The last real Christmas I had was in 2009. A month prior, I had told Amy that I was unhappy in our marriage and had been going to therapy in secret to figure out what I wanted and needed in life. She had given me space to figure that out, and the only path I was following led directly to divorce. It was a tough time.
Christmas Day, though, was a different story. We had a house full of people. Both of our families were there, along with friends like James, Britt and Faiqa and their entire families. For that one day, our home was filled with the warmth and love and holiday spirit of over 30 people, and it was truly one of the best Christmases that I can remember.
Granted, six days later, I told Amy that I couldn’t continue, and twenty-six days after that, I moved out for good, but that Christmas was damn near perfect. Last year, I flew to Utah to meet my parents and siblings for a weekend that happened to include December 25th. It wasn’t Christmas, not really, and I was okay with that.
This year has flown by, and there have been ups and downs, but generally speaking, I’ve had a good year. As Christmas has gotten closer, though, I’ve found myself losing interest in participating in tradition and holiday festivities. My Christmas lights are still hanging from the eaves of my roof since last year, but I haven’t even turned them on once. I don’t have a tree, and my shopping list had one gift on it, which I already purchased.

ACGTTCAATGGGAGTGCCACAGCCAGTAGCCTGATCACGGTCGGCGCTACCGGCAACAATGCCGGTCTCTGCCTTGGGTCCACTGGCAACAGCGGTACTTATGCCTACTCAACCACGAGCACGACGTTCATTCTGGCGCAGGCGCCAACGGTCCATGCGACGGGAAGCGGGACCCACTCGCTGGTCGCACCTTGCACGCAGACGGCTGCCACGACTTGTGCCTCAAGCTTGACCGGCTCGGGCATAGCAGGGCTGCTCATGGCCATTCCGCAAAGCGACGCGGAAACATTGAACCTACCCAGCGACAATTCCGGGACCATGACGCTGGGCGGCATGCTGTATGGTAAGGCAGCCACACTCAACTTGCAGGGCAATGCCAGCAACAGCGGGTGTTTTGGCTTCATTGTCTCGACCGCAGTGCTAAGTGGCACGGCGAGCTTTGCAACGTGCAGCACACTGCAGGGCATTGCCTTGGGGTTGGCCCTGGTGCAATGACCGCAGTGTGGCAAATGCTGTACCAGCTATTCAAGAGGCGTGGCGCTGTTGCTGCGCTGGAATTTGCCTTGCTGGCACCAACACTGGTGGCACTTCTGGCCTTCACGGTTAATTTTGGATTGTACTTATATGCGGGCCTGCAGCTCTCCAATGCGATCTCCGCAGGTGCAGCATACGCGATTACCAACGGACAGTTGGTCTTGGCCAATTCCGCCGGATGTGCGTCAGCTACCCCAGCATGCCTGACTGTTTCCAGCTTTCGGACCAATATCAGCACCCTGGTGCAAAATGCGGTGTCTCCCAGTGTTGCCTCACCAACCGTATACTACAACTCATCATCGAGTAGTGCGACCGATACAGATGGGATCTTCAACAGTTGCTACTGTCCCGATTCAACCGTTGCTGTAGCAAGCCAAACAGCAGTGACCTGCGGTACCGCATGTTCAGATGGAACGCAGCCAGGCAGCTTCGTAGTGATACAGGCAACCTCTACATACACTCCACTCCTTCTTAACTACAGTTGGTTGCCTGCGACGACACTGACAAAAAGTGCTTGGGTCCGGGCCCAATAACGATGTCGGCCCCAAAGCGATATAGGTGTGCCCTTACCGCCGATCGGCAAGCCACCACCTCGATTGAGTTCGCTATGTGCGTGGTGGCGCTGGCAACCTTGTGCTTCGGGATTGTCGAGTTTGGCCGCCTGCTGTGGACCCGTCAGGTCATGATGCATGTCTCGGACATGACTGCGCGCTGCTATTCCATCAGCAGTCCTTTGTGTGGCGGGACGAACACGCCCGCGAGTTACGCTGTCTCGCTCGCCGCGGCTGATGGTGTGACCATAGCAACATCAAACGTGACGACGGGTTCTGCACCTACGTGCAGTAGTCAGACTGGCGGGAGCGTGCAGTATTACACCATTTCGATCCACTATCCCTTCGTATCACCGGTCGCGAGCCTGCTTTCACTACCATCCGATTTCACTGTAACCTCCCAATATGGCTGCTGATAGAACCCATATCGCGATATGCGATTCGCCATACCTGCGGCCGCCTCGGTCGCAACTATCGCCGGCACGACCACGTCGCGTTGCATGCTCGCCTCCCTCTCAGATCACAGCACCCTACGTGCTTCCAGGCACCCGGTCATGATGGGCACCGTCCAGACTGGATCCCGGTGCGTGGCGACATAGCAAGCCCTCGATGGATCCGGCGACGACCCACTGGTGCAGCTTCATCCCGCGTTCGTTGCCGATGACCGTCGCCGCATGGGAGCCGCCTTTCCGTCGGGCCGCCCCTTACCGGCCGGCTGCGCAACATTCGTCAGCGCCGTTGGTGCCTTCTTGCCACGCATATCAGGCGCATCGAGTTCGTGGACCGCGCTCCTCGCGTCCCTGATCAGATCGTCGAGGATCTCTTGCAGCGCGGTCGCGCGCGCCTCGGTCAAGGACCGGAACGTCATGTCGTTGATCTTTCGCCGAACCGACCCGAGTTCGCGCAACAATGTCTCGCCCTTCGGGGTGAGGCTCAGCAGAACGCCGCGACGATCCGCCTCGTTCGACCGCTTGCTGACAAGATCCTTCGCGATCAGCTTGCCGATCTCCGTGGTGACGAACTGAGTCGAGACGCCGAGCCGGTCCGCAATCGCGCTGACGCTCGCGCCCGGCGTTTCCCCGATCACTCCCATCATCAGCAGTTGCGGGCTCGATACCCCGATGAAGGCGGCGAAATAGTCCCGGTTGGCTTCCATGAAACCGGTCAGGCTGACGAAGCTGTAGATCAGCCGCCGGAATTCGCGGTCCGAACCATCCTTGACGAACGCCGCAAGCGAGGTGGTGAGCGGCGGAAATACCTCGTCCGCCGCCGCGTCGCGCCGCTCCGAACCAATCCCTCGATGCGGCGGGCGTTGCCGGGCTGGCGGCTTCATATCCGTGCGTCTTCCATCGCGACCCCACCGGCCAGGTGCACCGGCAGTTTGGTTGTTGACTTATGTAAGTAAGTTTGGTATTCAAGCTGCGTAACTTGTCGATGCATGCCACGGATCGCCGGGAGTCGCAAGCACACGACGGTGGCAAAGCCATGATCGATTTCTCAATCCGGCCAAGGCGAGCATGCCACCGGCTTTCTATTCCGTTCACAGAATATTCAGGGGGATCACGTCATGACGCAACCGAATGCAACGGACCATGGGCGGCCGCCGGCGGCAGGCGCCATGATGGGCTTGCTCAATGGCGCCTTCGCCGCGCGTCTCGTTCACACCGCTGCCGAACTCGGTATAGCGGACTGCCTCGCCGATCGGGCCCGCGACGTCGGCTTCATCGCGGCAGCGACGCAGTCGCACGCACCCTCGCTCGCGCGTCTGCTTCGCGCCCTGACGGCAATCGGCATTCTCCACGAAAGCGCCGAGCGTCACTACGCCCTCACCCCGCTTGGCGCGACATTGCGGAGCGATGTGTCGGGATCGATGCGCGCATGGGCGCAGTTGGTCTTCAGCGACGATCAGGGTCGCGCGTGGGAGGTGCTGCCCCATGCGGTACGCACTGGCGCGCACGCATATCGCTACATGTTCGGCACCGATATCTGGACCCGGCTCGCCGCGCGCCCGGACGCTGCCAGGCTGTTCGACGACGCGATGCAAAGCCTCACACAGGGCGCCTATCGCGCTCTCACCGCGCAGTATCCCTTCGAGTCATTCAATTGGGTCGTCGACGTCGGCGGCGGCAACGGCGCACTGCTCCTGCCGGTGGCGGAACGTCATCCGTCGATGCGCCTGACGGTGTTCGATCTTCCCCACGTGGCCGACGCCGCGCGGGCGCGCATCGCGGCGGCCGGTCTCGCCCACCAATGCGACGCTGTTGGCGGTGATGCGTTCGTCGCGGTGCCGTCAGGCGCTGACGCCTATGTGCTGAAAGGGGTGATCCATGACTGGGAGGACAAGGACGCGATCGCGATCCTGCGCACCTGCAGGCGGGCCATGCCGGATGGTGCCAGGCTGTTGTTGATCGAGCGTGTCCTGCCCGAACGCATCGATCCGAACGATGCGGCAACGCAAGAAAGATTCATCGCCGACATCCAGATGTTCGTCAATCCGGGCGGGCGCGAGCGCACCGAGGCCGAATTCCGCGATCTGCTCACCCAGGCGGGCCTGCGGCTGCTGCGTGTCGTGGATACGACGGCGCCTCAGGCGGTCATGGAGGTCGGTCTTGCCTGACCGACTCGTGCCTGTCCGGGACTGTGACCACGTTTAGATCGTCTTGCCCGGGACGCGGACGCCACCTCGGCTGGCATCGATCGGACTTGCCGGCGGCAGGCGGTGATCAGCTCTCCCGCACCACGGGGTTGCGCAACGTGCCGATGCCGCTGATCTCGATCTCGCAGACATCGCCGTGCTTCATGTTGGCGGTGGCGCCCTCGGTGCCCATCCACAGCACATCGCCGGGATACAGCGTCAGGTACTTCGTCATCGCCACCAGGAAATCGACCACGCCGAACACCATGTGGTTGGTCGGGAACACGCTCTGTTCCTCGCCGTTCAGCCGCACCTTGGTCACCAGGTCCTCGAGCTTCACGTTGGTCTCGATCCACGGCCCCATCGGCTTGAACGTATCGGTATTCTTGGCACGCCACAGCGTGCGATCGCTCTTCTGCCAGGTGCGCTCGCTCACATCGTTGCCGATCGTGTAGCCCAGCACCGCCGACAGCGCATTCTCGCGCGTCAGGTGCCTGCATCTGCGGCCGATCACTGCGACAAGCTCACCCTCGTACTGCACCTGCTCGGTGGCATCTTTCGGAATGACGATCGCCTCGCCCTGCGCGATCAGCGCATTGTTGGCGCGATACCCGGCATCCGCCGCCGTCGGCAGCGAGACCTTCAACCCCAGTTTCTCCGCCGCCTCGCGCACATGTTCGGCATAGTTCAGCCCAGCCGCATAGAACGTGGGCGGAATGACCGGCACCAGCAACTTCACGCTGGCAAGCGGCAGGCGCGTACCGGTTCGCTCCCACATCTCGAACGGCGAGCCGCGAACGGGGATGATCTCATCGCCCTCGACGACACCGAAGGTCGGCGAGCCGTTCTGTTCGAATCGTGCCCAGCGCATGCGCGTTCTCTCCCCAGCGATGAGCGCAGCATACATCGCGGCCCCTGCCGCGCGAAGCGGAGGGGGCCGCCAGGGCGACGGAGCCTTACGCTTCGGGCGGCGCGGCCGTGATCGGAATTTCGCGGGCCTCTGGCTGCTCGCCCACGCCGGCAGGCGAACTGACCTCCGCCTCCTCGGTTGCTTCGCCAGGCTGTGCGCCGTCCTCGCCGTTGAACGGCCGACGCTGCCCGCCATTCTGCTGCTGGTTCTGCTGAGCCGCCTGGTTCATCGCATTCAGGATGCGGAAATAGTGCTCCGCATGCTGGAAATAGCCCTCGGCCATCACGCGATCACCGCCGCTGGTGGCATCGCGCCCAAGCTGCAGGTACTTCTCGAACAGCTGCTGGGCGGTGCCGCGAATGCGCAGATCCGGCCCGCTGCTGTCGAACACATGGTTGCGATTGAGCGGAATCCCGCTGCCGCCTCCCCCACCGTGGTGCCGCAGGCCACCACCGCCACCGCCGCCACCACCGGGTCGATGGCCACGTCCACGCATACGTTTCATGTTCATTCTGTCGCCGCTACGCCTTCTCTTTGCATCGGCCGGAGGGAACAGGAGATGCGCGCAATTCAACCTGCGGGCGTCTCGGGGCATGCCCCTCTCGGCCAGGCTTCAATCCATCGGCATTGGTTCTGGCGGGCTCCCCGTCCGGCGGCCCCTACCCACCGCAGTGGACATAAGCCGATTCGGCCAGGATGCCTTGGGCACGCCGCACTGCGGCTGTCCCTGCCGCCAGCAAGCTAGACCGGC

My family is doing a Christmas brunch next Sunday morning, which I will attend, but all I can think about is what time I’ll be able to leave. I don’t want to be there, and I just don’t want to take part in Christmas.
This isn’t depression. This is me figuring out what Christmas is for me. From 1998 until 2009, Christmas was about Amy and my friends. I take great pride in being an excellent gift giver, and there is little that I enjoy more than giving gifts to the people I love. I don’t generally like receiving gifts, though, as I’m impossible to shop for. I buy what I want when I want it, and I have very particular tastes. Since the divorce, my ability to give gifts has been diminished by my need to be more financially cautious (past Christmases ended up being $4,000-$5,000 affairs), and receiving gifts generally makes me feel awkward and uncomfortable. There are always exceptions, of course, but it’s rare. Even people I called my best friends, who knew me almost better than I knew myself, found it difficult to buy me a gift.
In the end, though, I don’t know how to feel or what to do with this Christmas season. This morning, I plan on calling my mother to ask her to please refrain from wrapping any gifts for me and to please return anything she’s already purchased. I’ll enjoy the day much more if I don’t have to worry about that, I think. I don’t know, but that feels right.
I think I’m just ready for 2012.